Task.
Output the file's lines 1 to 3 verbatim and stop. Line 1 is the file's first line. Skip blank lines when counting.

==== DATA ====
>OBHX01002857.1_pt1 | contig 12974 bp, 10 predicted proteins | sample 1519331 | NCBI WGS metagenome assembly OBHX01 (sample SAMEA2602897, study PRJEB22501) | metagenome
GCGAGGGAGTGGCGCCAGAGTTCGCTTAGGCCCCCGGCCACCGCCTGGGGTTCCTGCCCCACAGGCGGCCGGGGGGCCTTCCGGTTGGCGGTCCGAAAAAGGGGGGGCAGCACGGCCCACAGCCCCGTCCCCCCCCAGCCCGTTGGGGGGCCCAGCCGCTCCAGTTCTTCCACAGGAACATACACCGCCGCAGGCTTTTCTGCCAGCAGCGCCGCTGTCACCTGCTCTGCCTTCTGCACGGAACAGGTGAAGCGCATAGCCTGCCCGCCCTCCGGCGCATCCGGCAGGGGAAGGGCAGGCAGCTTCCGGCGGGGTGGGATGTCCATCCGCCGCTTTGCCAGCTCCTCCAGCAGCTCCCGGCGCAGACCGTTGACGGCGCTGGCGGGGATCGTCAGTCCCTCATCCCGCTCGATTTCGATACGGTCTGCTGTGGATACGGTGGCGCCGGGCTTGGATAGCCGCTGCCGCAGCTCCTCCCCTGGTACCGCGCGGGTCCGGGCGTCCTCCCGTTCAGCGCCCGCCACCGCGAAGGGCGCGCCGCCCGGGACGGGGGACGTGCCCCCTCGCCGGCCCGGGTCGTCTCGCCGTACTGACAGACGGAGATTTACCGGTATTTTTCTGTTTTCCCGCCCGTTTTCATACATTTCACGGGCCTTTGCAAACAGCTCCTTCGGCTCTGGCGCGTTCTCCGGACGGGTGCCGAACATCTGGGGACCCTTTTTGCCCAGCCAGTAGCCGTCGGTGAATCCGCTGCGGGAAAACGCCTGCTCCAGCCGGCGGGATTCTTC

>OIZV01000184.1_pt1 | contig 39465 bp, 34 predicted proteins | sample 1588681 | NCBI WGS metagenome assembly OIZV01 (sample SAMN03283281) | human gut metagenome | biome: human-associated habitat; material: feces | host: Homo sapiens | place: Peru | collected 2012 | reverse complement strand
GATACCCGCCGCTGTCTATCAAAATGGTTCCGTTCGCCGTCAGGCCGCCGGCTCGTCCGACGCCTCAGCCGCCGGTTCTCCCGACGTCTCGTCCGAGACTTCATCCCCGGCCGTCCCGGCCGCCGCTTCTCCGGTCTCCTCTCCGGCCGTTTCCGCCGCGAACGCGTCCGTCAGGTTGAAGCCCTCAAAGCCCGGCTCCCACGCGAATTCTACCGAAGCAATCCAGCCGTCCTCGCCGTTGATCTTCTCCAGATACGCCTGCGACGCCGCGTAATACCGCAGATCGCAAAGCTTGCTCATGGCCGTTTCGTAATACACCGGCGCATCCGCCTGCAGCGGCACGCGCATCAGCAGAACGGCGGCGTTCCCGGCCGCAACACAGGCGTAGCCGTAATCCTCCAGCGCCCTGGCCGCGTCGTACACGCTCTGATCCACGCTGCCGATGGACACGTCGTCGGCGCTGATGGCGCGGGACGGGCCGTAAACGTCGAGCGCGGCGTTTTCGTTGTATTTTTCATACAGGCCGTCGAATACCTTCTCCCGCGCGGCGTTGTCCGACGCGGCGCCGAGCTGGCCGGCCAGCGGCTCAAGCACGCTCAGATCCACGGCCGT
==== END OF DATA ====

>OBHX01002857.1_pt1 | contig 12974 bp, 10 predicted proteins | sample 1519331 | NCBI WGS metagenome assembly OBHX01 (sample SAMEA2602897, study PRJEB22501) | metagenome
GCGAGGGAGTGGCGCCAGAGTTCGCTTAGGCCCCCGGCCACCGCCTGGGGTTCCTGCCCCACAGGCGGCCGGGGGGCCTTCCGGTTGGCGGTCCGAAAAAGGGGGGGCAGCACGGCCCACAGCCCCGTCCCCCCCCAGCCCGTTGGGGGGCCCAGCCGCTCCAGTTCTTCCACAGGAACATACACCGCCGCAGGCTTTTCTGCCAGCAGCGCCGCTGTCACCTGCTCTGCCTTCTGCACGGAACAGGTGAAGCGCATAGCCTGCCCGCCCTCCGGCGCATCCGGCAGGGGAAGGGCAGGCAGCTTCCGGCGGGGTGGGATGTCCATCCGCCGCTTTGCCAGCTCCTCCAGCAGCTCCCGGCGCAGACCGTTGACGGCGCTGGCGGGGATCGTCAGTCCCTCATCCCGCTCGATTTCGATACGGTCTGCTGTGGATACGGTGGCGCCGGGCTTGGATAGCCGCTGCCGCAGCTCCTCCCCTGGTACCGCGCGGGTCCGGGCGTCCTCCCGTTCAGCGCCCGCCACCGCGAAGGGCGCGCCGCCCGGGACGGGGGACGTGCCCCCTCGCCGGCCCGGGTCGTCTCGCCGTACTGACAGACGGAGATTTACCGGTATTTTTCTGTTTTCCCGCCCGTTTTCATACATTTCACGGGCCTTTGCAAACAGCTCCTTCGGCTCTGGCGCGTTCTCCGGACGGGTGCCGAACATCTGGGGACCCTTTTTGCCCAGCCAGTAGCCGTCGGTGAATCCGCTGCGGGAAAACGCCTGCTCCAGCCGGCGGGATTCTTC

>OIZV01000184.1_pt1 | contig 39465 bp, 34 predicted proteins | sample 1588681 | NCBI WGS metagenome assembly OIZV01 (sample SAMN03283281) | human gut metagenome | biome: human-associated habitat; material: feces | host: Homo sapiens | place: Peru | collected 2012 | reverse complement strand